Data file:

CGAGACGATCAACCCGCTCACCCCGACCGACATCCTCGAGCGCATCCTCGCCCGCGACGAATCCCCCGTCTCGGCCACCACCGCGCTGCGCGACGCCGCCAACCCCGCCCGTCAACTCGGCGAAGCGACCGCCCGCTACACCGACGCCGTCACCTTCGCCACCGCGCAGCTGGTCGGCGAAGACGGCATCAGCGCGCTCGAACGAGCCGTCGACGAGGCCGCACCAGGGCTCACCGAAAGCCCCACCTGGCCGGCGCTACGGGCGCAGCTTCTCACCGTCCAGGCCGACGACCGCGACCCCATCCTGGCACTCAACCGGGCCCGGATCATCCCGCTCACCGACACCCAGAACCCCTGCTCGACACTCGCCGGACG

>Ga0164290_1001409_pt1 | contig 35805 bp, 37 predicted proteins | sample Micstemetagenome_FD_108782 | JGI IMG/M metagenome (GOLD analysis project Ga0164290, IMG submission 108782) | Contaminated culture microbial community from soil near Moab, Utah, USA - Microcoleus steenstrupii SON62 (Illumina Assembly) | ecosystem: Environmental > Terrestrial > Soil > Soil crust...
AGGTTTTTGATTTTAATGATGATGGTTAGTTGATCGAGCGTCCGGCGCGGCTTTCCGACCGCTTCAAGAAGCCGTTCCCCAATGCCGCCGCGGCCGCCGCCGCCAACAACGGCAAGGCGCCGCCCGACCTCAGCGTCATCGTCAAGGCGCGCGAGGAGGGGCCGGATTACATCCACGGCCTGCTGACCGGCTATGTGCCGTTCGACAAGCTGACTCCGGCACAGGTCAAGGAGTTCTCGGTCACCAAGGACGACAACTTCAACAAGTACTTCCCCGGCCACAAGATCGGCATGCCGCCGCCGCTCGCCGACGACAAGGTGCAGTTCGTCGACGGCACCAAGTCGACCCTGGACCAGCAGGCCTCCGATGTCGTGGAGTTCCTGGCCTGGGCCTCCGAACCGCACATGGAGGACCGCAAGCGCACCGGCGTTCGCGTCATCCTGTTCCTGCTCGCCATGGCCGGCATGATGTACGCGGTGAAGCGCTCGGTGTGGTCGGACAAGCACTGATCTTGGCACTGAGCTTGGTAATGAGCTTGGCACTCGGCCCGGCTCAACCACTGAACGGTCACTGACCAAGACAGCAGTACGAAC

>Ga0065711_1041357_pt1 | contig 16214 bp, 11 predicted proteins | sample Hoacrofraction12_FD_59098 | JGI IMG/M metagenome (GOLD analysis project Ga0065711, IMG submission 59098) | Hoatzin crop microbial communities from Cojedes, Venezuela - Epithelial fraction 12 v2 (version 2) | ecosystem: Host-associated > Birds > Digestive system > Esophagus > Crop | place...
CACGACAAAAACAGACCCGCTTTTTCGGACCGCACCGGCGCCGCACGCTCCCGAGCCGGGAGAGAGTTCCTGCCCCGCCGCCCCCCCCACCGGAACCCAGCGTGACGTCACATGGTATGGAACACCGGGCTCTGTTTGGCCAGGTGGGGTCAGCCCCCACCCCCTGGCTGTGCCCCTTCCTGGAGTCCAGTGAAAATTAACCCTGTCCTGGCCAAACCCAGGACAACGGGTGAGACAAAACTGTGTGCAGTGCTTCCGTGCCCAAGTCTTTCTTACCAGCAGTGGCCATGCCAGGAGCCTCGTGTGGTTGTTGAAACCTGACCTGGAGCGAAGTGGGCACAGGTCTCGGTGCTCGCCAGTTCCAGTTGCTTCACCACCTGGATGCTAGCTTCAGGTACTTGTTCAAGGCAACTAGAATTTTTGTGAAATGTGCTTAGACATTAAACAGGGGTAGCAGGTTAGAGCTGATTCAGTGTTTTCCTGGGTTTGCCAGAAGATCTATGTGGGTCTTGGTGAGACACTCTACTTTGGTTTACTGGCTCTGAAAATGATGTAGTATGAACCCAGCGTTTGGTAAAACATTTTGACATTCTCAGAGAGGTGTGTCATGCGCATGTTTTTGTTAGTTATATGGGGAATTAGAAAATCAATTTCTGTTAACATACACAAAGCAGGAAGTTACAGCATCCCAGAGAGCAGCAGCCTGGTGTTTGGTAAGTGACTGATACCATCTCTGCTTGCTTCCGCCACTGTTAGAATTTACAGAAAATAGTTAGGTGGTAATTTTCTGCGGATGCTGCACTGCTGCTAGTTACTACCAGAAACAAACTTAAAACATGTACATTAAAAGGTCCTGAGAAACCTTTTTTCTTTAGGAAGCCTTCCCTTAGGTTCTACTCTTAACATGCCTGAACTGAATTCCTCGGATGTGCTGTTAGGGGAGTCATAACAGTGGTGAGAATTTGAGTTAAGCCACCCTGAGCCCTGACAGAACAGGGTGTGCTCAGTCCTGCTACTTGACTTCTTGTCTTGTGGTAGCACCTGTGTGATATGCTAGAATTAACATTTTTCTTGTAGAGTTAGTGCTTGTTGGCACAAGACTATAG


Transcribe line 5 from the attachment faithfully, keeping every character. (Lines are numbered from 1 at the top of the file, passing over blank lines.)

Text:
CACGACAAAAACAGACCCGCTTTTTCGGACCGCACCGGCGCCGCACGCTCCCGAGCCGGGAGAGAGTTCCTGCCCCGCCGCCCCCCCCACCGGAACCCAGCGTGACGTCACATGGTATGGAACACCGGGCTCTGTTTGGCCAGGTGGGGTCAGCCCCCACCCCCTGGCTGTGCCCCTTCCTGGAGTCCAGTGAAAATTAACCCTGTCCTGGCCAAACCCAGGACAACGGGTGAGACAAAACTGTGTGCAGTGCTTCCGTGCCCAAGTCTTTCTTACCAGCAGTGGCCATGCCAGGAGCCTCGTGTGGTTGTTGAAACCTGACCTGGAGCGAAGTGGGCACAGGTCTCGGTGCTCGCCAGTTCCAGTTGCTTCACCACCTGGATGCTAGCTTCAGGTACTTGTTCAAGGCAACTAGAATTTTTGTGAAATGTGCTTAGACATTAAACAGGGGTAGCAGGTTAGAGCTGATTCAGTGTTTTCCTGGGTTTGCCAGAAGATCTATGTGGGTCTTGGTGAGACACTCTACTTTGGTTTACTGGCTCTGAAAATGATGTAGTATGAACCCAGCGTTTGGTAAAACATTTTGACATTCTCAGAGAGGTGTGTCATGCGCATGTTTTTGTTAGTTATATGGGGAATTAGAAAATCAATTTCTGTTAACATACACAAAGCAGGAAGTTACAGCATCCCAGAGAGCAGCAGCCTGGTGTTTGGTAAGTGACTGATACCATCTCTGCTTGCTTCCGCCACTGTTAGAATTTACAGAAAATAGTTAGGTGGTAATTTTCTGCGGATGCTGCACTGCTGCTAGTTACTACCAGAAACAAACTTAAAACATGTACATTAAAAGGTCCTGAGAAACCTTTTTTCTTTAGGAAGCCTTCCCTTAGGTTCTACTCTTAACATGCCTGAACTGAATTCCTCGGATGTGCTGTTAGGGGAGTCATAACAGTGGTGAGAATTTGAGTTAAGCCACCCTGAGCCCTGACAGAACAGGGTGTGCTCAGTCCTGCTACTTGACTTCTTGTCTTGTGGTAGCACCTGTGTGATATGCTAGAATTAACATTTTTCTTGTAGAGTTAGTGCTTGTTGGCACAAGACTATAG